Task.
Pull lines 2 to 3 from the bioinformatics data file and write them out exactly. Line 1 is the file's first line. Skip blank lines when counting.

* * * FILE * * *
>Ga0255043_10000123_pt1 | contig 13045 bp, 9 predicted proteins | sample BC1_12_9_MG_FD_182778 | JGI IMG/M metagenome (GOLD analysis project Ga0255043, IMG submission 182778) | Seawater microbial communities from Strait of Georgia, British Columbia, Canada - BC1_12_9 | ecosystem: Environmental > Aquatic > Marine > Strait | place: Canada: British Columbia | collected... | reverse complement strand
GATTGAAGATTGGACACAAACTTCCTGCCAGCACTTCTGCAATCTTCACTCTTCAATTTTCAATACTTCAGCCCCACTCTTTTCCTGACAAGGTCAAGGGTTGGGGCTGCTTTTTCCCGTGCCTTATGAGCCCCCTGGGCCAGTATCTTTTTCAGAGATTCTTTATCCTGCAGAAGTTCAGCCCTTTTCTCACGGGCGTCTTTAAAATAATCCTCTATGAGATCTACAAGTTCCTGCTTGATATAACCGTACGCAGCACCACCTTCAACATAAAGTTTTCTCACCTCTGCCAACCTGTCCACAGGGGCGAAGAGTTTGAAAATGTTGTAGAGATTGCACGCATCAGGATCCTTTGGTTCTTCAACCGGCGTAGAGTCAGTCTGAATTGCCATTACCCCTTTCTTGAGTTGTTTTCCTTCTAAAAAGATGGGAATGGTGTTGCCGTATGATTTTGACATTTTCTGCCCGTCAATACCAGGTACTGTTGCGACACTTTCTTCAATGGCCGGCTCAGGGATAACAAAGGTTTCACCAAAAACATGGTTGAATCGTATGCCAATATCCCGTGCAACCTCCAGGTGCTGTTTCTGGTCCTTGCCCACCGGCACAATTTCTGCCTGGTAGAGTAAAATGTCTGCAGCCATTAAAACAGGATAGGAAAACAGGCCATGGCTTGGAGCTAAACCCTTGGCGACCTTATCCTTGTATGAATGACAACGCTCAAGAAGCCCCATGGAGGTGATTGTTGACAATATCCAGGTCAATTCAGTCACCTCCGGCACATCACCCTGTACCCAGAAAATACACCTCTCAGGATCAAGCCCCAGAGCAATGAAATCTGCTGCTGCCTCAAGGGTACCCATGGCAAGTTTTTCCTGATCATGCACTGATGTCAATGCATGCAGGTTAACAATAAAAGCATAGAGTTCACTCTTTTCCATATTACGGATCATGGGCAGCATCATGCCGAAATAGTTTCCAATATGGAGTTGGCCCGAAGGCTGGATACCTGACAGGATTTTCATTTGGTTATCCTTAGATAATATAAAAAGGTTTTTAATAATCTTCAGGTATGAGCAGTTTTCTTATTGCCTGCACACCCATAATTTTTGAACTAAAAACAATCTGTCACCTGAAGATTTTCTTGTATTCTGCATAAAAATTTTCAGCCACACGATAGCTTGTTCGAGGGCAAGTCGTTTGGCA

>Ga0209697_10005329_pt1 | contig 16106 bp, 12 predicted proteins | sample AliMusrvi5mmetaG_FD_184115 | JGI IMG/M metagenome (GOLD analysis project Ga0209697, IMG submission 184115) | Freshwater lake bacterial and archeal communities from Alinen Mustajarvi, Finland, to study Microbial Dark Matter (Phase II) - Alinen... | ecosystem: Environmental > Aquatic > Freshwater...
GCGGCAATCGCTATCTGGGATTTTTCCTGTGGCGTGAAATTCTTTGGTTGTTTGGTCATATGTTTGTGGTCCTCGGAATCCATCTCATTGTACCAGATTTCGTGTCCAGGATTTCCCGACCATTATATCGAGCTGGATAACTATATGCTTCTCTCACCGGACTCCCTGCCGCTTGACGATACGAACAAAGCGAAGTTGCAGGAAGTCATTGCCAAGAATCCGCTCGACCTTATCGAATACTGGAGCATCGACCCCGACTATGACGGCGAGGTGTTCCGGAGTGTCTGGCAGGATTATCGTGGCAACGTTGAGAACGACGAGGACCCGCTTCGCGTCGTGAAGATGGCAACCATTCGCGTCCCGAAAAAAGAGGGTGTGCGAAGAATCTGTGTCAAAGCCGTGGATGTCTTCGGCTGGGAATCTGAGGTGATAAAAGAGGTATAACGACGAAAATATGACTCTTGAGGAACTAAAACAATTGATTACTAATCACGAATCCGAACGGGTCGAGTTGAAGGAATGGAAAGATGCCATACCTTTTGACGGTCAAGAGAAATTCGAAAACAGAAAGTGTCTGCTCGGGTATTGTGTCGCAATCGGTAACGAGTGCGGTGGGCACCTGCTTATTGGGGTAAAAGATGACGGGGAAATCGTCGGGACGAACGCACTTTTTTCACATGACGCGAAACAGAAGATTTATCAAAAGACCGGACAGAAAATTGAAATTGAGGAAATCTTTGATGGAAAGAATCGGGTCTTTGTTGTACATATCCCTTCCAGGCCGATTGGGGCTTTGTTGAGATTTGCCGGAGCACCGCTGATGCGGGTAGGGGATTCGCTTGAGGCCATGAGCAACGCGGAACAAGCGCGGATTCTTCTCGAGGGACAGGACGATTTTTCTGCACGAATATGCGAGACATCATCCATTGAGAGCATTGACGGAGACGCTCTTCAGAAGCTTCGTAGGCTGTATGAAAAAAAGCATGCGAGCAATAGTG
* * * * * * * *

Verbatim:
GATTGAAGATTGGACACAAACTTCCTGCCAGCACTTCTGCAATCTTCACTCTTCAATTTTCAATACTTCAGCCCCACTCTTTTCCTGACAAGGTCAAGGGTTGGGGCTGCTTTTTCCCGTGCCTTATGAGCCCCCTGGGCCAGTATCTTTTTCAGAGATTCTTTATCCTGCAGAAGTTCAGCCCTTTTCTCACGGGCGTCTTTAAAATAATCCTCTATGAGATCTACAAGTTCCTGCTTGATATAACCGTACGCAGCACCACCTTCAACATAAAGTTTTCTCACCTCTGCCAACCTGTCCACAGGGGCGAAGAGTTTGAAAATGTTGTAGAGATTGCACGCATCAGGATCCTTTGGTTCTTCAACCGGCGTAGAGTCAGTCTGAATTGCCATTACCCCTTTCTTGAGTTGTTTTCCTTCTAAAAAGATGGGAATGGTGTTGCCGTATGATTTTGACATTTTCTGCCCGTCAATACCAGGTACTGTTGCGACACTTTCTTCAATGGCCGGCTCAGGGATAACAAAGGTTTCACCAAAAACATGGTTGAATCGTATGCCAATATCCCGTGCAACCTCCAGGTGCTGTTTCTGGTCCTTGCCCACCGGCACAATTTCTGCCTGGTAGAGTAAAATGTCTGCAGCCATTAAAACAGGATAGGAAAACAGGCCATGGCTTGGAGCTAAACCCTTGGCGACCTTATCCTTGTATGAATGACAACGCTCAAGAAGCCCCATGGAGGTGATTGTTGACAATATCCAGGTCAATTCAGTCACCTCCGGCACATCACCCTGTACCCAGAAAATACACCTCTCAGGATCAAGCCCCAGAGCAATGAAATCTGCTGCTGCCTCAAGGGTACCCATGGCAAGTTTTTCCTGATCATGCACTGATGTCAATGCATGCAGGTTAACAATAAAAGCATAGAGTTCACTCTTTTCCATATTACGGATCATGGGCAGCATCATGCCGAAATAGTTTCCAATATGGAGTTGGCCCGAAGGCTGGATACCTGACAGGATTTTCATTTGGTTATCCTTAGATAATATAAAAAGGTTTTTAATAATCTTCAGGTATGAGCAGTTTTCTTATTGCCTGCACACCCATAATTTTTGAACTAAAAACAATCTGTCACCTGAAGATTTTCTTGTATTCTGCATAAAAATTTTCAGCCACACGATAGCTTGTTCGAGGGCAAGTCGTTTGGCA

>Ga0209697_10005329_pt1 | contig 16106 bp, 12 predicted proteins | sample AliMusrvi5mmetaG_FD_184115 | JGI IMG/M metagenome (GOLD analysis project Ga0209697, IMG submission 184115) | Freshwater lake bacterial and archeal communities from Alinen Mustajarvi, Finland, to study Microbial Dark Matter (Phase II) - Alinen... | ecosystem: Environmental > Aquatic > Freshwater...